Higher Ed Social – conversations about different aspects of education.
TOPcast – concerns teaching online.
City of the Future (episode one) – each episode dives into one way to possibly redesign urban areas.
Flash Forward – a nice mix, with each episode focusing a particular “what if,” offering a story taking place in that world, followed by a discussion from the present.
Future of Everything – a look at emerging science and technology. From the Wall Street Journal.
Jim Rutt Show – the titular host interviews a wide range of people with thoughts pointing to possible futures.
Secret History of the Future – two hosts explore interesting ideas. From Slate/The Economist.
Spark – a CBC exploration of the future. Norah Young is a great host.
Current Events and Politics
Analysis – a BBC program about political issues and current events, mostly from a British perspective.
Angry Planet (Substack) – each episode examines one global conflict or dynamic thereof.
Arms Control Wonk – a group of experts probe current developments and recent history.
Behind the News with Doug Henwood – host and guests discuss current events (American and international) from a left perspective. Henwood is always a sharp host and has fine musical taste.
Best of the Left – a grab bag of left/liberal/progressive political commentary. Uneven but very useful and generous in its inclusion of other podcasts’ content.
The Brian Lehrer Show – an old-school call-in program. As a native New Yorker I enjoy the attitude shown by callers and guest. As a facilitator I admire Lehrer’s balanced hosting.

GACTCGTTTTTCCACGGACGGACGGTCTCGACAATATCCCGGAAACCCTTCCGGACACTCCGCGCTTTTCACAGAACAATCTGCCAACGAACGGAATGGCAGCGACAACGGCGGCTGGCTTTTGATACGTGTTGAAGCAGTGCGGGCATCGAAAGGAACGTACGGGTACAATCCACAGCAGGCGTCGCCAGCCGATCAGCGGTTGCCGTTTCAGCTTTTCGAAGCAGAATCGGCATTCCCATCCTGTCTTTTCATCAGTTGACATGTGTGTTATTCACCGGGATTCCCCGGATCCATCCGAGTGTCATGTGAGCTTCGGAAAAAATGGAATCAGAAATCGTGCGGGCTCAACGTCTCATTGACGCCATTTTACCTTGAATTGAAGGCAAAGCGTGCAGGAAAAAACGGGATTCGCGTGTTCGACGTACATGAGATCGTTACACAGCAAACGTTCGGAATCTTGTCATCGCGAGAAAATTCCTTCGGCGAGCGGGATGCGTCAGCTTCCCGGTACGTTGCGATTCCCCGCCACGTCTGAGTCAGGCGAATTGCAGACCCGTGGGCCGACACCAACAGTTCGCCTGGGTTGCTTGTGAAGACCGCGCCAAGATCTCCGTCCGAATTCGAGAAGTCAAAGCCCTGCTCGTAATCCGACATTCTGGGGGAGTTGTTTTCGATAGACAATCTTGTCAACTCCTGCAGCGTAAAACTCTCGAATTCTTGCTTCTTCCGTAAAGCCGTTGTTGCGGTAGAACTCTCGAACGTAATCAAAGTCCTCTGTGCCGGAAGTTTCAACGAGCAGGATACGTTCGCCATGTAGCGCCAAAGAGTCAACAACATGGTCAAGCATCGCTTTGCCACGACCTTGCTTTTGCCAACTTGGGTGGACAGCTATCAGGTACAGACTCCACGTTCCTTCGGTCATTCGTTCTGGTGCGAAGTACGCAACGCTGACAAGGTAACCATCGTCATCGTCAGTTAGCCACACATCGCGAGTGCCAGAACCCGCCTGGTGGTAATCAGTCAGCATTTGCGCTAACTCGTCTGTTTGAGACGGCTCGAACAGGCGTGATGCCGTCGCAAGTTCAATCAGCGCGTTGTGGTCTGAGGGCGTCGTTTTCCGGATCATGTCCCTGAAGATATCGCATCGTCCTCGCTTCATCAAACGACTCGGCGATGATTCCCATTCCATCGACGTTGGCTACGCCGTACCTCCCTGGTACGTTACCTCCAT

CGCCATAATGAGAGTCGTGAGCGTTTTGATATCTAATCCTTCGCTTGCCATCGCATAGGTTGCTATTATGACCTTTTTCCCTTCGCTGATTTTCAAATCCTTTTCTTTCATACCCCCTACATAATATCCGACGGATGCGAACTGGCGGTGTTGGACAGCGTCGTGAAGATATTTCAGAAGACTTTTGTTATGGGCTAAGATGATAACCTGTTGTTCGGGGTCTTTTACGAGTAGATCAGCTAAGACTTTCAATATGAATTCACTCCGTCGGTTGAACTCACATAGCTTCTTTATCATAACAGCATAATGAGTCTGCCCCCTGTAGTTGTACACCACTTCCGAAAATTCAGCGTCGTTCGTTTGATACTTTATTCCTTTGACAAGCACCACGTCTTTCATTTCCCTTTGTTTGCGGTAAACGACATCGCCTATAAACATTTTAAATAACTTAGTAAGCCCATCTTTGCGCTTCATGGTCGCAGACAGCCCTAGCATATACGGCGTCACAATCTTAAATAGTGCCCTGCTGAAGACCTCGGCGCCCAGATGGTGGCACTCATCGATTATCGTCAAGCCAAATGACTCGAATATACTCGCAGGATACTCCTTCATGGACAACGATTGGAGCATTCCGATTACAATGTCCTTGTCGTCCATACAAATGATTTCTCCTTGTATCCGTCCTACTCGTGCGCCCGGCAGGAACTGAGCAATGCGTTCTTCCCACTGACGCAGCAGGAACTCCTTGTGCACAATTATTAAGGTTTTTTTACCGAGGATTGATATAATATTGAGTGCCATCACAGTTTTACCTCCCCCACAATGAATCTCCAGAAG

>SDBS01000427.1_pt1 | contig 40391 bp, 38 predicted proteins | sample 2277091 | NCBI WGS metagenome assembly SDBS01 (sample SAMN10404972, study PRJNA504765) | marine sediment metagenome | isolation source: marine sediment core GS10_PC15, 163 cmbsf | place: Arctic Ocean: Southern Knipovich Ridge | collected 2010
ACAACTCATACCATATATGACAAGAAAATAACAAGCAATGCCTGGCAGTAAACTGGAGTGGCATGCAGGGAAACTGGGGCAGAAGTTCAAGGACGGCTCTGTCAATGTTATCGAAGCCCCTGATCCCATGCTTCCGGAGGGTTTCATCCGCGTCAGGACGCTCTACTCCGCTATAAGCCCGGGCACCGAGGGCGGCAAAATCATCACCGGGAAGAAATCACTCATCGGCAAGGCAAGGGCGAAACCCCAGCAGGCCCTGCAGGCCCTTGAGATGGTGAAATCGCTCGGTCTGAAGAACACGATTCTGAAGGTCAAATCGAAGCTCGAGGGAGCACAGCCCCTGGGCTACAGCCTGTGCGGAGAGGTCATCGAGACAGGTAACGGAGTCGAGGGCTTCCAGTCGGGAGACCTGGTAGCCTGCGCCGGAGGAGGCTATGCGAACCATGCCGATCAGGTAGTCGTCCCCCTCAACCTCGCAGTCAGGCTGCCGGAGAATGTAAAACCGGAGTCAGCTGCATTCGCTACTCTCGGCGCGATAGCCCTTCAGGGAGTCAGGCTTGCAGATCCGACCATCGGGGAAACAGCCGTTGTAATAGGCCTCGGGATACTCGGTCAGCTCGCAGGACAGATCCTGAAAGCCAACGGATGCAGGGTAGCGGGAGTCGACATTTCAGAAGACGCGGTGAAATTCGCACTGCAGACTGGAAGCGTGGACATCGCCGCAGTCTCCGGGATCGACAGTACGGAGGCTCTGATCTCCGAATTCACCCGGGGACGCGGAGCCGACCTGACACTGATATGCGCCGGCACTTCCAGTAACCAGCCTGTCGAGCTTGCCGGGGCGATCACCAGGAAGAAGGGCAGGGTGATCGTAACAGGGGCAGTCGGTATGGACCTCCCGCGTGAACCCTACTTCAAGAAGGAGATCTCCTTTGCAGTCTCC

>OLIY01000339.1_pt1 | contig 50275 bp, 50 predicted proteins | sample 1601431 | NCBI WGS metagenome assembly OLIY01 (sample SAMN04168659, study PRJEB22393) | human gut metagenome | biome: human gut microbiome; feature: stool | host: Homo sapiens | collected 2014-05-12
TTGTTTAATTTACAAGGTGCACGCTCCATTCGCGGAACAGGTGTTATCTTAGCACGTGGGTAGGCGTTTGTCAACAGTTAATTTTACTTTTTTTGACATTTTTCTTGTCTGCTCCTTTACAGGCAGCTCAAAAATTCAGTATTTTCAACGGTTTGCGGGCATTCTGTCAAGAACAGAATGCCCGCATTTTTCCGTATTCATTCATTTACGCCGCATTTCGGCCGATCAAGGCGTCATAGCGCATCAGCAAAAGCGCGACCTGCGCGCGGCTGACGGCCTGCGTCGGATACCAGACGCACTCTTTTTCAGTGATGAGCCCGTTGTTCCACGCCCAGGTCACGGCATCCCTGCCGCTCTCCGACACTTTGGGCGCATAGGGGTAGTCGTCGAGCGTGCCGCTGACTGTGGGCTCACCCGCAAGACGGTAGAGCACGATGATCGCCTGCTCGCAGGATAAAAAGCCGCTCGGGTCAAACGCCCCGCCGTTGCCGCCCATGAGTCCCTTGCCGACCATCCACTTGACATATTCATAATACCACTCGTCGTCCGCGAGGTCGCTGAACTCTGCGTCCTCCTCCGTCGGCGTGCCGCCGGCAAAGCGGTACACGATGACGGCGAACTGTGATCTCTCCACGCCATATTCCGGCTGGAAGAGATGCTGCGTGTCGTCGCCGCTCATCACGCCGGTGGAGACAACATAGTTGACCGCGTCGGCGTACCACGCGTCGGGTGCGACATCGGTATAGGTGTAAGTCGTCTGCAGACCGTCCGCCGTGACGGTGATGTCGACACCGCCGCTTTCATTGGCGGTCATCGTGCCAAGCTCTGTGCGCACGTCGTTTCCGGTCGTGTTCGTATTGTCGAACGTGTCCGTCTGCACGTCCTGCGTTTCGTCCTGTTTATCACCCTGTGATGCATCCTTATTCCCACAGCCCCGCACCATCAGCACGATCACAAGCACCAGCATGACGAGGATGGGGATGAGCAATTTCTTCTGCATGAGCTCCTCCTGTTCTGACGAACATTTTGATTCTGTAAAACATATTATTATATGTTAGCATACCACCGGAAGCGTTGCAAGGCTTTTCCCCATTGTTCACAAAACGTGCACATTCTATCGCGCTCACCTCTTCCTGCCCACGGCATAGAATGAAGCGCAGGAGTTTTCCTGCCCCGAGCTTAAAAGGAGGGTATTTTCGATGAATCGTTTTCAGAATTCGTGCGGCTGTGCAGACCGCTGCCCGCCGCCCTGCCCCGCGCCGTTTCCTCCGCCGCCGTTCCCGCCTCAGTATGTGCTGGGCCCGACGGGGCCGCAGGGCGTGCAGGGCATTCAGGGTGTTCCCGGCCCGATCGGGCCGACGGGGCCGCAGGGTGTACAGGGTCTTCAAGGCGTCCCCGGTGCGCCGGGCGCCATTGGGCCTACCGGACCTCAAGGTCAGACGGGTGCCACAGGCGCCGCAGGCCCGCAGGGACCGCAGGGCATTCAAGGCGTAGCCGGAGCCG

Conspirituality – explorations of the many ways New Age and related spirituality/new religious movements can be terrible. The hosts are part of that world, so their presentation is starkly self-aware, often tinged with disappointment.
The Daily – each episode (one per day, as promised) looks into a single current news story, then adds a summary of leading events. It’s from the New York Times, so their reporters are usually guests.
The Dream – a deep dive into the grift-heavy world of multi-level marketing. This is important stuff, alas.
The Foreign Desk – a deep dive into a different international dynamic or crisis with each episode. I enjoy the host’s wry sense of humor.
Global News Podcast – world news from the BBC. At least one story is in depth.
Intelligence Squared – Oxford-style debates about current events.
Little Red Podcast – good podcast about contemporary China.
NPR News Now – a very very short (<5 minutes) headline-level sketch of news, updated every few hours. Handy in a pinch, although very limited and wastes time on things I’m not interested in (sports). National Public Radio.
On the Media – analyses of contemporary journalism and related issues. The hosts usually take a liberal perspective and have an anti-technology ax to grind.
Popular Front – an examination of war and conflict, especially irregular struggles.